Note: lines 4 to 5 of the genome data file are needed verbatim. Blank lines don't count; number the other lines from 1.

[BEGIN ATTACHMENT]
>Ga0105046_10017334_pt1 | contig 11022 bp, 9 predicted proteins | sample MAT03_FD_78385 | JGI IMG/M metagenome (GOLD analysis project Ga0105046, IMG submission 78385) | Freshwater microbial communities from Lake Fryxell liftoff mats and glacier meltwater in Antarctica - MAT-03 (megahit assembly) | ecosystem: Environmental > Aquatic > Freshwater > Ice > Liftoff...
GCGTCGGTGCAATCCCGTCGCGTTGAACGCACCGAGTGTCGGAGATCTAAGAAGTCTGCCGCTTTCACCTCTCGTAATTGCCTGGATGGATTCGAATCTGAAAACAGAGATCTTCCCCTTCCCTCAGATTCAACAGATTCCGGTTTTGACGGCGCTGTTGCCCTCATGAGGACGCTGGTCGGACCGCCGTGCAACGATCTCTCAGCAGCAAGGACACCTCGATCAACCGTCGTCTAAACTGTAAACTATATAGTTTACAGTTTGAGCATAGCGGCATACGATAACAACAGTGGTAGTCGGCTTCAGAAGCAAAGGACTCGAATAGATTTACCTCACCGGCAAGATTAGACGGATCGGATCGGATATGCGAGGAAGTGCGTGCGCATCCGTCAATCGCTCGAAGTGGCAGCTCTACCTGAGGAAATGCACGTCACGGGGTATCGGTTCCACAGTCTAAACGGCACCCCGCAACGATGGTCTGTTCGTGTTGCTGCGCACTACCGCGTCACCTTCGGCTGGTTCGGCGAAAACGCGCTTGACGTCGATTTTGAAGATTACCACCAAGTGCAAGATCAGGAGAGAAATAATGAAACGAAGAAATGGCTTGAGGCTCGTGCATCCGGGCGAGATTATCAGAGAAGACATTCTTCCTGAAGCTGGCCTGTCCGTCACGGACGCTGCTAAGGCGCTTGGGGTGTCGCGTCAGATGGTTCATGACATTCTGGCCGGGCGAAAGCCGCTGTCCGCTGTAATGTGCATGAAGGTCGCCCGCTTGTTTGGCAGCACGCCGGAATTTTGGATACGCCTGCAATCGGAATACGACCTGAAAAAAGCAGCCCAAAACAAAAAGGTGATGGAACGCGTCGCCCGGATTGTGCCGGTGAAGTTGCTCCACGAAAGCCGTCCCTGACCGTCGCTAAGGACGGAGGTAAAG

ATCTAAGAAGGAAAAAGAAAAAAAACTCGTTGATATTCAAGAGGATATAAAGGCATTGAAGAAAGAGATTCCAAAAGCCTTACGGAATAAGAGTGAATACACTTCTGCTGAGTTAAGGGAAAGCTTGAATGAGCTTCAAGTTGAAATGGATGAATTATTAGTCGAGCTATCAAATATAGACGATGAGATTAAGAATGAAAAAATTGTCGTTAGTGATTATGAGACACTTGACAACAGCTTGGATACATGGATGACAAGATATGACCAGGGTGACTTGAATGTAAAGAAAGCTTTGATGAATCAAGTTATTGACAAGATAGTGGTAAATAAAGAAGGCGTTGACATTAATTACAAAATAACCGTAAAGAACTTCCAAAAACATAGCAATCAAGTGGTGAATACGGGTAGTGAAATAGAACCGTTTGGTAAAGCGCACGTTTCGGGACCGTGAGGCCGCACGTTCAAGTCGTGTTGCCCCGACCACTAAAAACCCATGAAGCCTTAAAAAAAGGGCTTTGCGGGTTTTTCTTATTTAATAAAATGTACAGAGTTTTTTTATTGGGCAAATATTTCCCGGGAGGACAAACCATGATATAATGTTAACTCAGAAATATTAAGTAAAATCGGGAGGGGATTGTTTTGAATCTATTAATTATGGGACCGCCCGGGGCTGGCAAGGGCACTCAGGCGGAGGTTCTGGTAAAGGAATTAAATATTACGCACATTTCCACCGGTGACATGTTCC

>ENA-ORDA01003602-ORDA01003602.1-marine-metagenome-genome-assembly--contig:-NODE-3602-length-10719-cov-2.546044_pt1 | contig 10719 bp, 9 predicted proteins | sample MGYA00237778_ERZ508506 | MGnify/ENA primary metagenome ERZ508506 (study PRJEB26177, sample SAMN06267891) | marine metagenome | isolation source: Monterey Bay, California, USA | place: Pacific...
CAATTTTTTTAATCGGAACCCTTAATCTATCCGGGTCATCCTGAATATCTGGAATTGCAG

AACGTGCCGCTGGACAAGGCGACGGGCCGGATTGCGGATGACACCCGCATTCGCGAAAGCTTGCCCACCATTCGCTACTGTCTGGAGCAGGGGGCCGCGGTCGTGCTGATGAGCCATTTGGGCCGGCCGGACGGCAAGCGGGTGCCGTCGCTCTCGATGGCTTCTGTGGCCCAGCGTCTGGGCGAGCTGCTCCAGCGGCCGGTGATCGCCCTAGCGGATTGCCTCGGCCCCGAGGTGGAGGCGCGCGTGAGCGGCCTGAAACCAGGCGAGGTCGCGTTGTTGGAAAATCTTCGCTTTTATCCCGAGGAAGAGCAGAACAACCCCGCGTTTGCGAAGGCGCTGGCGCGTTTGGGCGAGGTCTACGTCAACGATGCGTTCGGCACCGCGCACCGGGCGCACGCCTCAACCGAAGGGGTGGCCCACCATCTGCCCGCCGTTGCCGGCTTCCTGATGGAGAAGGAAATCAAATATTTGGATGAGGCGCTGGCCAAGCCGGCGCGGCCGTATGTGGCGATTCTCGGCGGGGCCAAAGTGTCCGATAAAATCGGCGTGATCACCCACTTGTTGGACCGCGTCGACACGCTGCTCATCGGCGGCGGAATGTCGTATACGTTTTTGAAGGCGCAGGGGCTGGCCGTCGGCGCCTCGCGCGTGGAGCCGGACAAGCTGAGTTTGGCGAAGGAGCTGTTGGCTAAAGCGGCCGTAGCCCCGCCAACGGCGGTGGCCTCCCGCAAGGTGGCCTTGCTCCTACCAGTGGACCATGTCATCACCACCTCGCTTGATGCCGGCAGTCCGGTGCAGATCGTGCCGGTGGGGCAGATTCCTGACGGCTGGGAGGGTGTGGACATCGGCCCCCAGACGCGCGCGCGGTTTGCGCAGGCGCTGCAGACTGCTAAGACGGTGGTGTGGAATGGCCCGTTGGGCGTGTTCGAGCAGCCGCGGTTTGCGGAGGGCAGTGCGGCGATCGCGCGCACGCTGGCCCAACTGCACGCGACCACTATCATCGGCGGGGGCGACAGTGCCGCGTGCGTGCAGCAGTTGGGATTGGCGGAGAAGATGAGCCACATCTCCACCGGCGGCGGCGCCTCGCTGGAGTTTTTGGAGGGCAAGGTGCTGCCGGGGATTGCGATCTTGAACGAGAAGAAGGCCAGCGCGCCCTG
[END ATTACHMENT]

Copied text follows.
>ENA-ORDA01003602-ORDA01003602.1-marine-metagenome-genome-assembly--contig:-NODE-3602-length-10719-cov-2.546044_pt1 | contig 10719 bp, 9 predicted proteins | sample MGYA00237778_ERZ508506 | MGnify/ENA primary metagenome ERZ508506 (study PRJEB26177, sample SAMN06267891) | marine metagenome | isolation source: Monterey Bay, California, USA | place: Pacific...
CAATTTTTTTAATCGGAACCCTTAATCTATCCGGGTCATCCTGAATATCTGGAATTGCAG